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Latah County Oral History Collection

Remembering Latah County and Idaho Life at the turn of the 20th century

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Date: February 13, 1974 Interviewer: Rob Moore

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ROB MOORE: Well, you were here during the hard times around 1893 then, weren't you?

WILLIAM KAUDER: I sure was. That was some pickings, I'll tell you. Yes sir, right at that time I was twenty-one, two, and three, when I should been a'making something and you couldn't get a job and you...it was some living.

ROB: What did you do to get through those years?

WK: Well sir, I'm guessing at that yet. I don't know how we managed that.

ROB: Did you...

WK: It was slim pickin', I'll tell you.

ROB: Did you stay on the homestead?

WK: Yes, on father's homestead.

ROB: At that time were there many people around here who were interested in that Coxey's Army that was kind of protesting against the poor times?

WK: There was more people in here. There's quite a lot of homesteaders hadn't proved up yet, you know. In there where we were, what is called Crescent now, and Lenville and on beyond, they was all homesteaders. They all lived on their places. They proved up and happened to...I think along about 1894, '95 a lot of them proved up and mortgaged and left their homesteads. There was at that time more people in there than it...more heavily populated than it is today.

ROB: Were they all mostly on small farms?

WK: Urn?

ROB: Were they mostly on small farms?

WK: Oh no, they had the hundred-and-sixty, all timber. They had to clear up, there wasn't any cultivating land.

ROB: Was it pretty hard to clear that land up?

WK: Oh gosh yes.

ROB: How would you go about it?

WK: Well, we cut down a tree. Trim him up and burn the brush, saw him up in about 8, 10, 12 feet lengths. Take a team and drag it up into log piles, and set 'em afire. There was thousands of dollars worth of good timber burnt up just thataway.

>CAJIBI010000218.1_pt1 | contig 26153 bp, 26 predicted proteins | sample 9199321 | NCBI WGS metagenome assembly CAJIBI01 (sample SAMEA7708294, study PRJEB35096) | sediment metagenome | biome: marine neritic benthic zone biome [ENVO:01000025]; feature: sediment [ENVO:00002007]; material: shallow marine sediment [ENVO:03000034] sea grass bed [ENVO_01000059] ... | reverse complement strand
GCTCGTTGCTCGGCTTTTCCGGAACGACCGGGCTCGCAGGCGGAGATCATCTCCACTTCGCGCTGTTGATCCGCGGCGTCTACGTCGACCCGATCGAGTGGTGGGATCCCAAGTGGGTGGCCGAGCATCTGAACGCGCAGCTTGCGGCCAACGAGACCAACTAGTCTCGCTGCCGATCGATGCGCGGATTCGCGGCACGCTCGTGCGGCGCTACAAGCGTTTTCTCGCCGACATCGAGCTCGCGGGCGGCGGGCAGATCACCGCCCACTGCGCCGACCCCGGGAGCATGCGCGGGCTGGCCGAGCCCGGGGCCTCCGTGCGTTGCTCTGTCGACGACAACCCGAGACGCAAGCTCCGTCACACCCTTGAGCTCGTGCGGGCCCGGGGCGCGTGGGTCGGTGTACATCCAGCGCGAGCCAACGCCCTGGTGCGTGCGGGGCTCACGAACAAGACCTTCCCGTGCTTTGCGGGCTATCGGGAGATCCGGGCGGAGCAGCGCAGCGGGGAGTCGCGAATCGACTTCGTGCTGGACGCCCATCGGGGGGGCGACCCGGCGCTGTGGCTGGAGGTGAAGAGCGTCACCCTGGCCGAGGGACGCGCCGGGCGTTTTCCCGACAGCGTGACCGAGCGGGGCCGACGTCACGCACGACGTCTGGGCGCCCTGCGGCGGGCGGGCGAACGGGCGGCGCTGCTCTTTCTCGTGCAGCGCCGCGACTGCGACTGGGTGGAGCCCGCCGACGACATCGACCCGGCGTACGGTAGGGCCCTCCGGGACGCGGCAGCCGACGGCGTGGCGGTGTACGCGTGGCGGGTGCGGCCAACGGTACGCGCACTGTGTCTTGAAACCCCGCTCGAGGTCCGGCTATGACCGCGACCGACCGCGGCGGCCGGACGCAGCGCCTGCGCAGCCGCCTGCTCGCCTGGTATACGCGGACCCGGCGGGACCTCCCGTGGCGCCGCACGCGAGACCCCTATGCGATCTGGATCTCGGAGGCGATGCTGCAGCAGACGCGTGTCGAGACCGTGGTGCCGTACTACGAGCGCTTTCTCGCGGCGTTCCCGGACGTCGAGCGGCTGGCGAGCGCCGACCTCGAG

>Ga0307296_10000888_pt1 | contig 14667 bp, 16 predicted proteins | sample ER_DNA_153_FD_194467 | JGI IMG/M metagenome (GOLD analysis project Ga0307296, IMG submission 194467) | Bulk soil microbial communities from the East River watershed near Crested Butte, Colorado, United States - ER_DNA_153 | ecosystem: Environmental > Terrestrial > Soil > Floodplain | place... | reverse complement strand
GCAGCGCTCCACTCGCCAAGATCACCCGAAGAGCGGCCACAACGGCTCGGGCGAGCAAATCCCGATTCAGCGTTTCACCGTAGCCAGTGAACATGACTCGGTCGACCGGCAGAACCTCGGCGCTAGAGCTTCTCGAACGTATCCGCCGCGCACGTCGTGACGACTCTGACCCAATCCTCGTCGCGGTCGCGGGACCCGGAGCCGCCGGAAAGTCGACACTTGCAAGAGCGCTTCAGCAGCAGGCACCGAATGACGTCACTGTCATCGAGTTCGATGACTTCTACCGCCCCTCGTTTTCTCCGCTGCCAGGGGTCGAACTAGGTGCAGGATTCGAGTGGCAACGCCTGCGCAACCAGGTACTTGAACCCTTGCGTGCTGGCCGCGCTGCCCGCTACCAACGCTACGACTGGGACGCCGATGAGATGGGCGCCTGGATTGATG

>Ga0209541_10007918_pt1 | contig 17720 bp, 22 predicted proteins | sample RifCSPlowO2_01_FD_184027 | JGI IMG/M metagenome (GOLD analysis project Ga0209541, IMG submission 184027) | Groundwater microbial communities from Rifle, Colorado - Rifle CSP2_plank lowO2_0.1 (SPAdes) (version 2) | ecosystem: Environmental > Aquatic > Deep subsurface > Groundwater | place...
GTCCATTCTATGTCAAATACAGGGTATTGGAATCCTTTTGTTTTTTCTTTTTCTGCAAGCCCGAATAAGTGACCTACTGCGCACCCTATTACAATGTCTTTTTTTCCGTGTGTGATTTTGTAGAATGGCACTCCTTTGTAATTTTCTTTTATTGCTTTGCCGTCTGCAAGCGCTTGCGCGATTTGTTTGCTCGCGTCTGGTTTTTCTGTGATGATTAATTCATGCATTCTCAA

ROB: Was it too hard to get them to a mill?

WK: Was no sawmills around then.

ROB: Was the Farmers Alliance or the Farmers Union working around here at that time?

WK: No, but I heard of them around through the farming country.

ROB: What kinds of things did they do?

WK: How was that?

ROB: What kinds of things did they do?

WK: I don't know. Did you call it the Farmers Alliance?

ROB: Yes.

WK: I don't know. They started in, I guess meant pretty good. They were quite well organized yet and they had stores of their own. That is, grocery stores, and hardware, what the farmers needed.

ROB: Uh-huh.

WK: But that didn't last so long.

ROB: Were most people pretty angry about the hard times then?

WK: Yes, they were dissatisfied. You couldn't do nothing about it, you know. They got plenty of that Free Trade. You know, Cleveland run on a Democratic ticket, on a Free Trade. He believed that this country and other countries should exchange free, you know. They ship things in here free of duty and America ship out free of duty. That's the way they believed. And Harrison was the opposing nominee of the Republican ticket and he believed in Protective Tariff. And that's where I picked my ticket. I consulted a lot of pretty well-educated men, you know, that been through the mills, and they told me that this Free Trade business wouldn't work. We had to have Protective Tariff. And I come to that conclusion myself, that that was right. Because in them foreign countries, you take Germany, France, Russia, they had cheap labor. So much cheaper than we had here. And they manufactured their goods for less than a half of what we would here. They could ship them in, you take dry goods such as clothing, why you could buy a shirt there for fifty cents. Why, they couldn't make it in the United States for less than seventy five, at that same time. It was that way with everything: hardware, coffee. You could buy coffee then a bit a pound, eight pounds for a dollar. It was parched but not ground. That's in packages, pound packages. There was two brands of it; there was a Lions brand, and Arbuckle.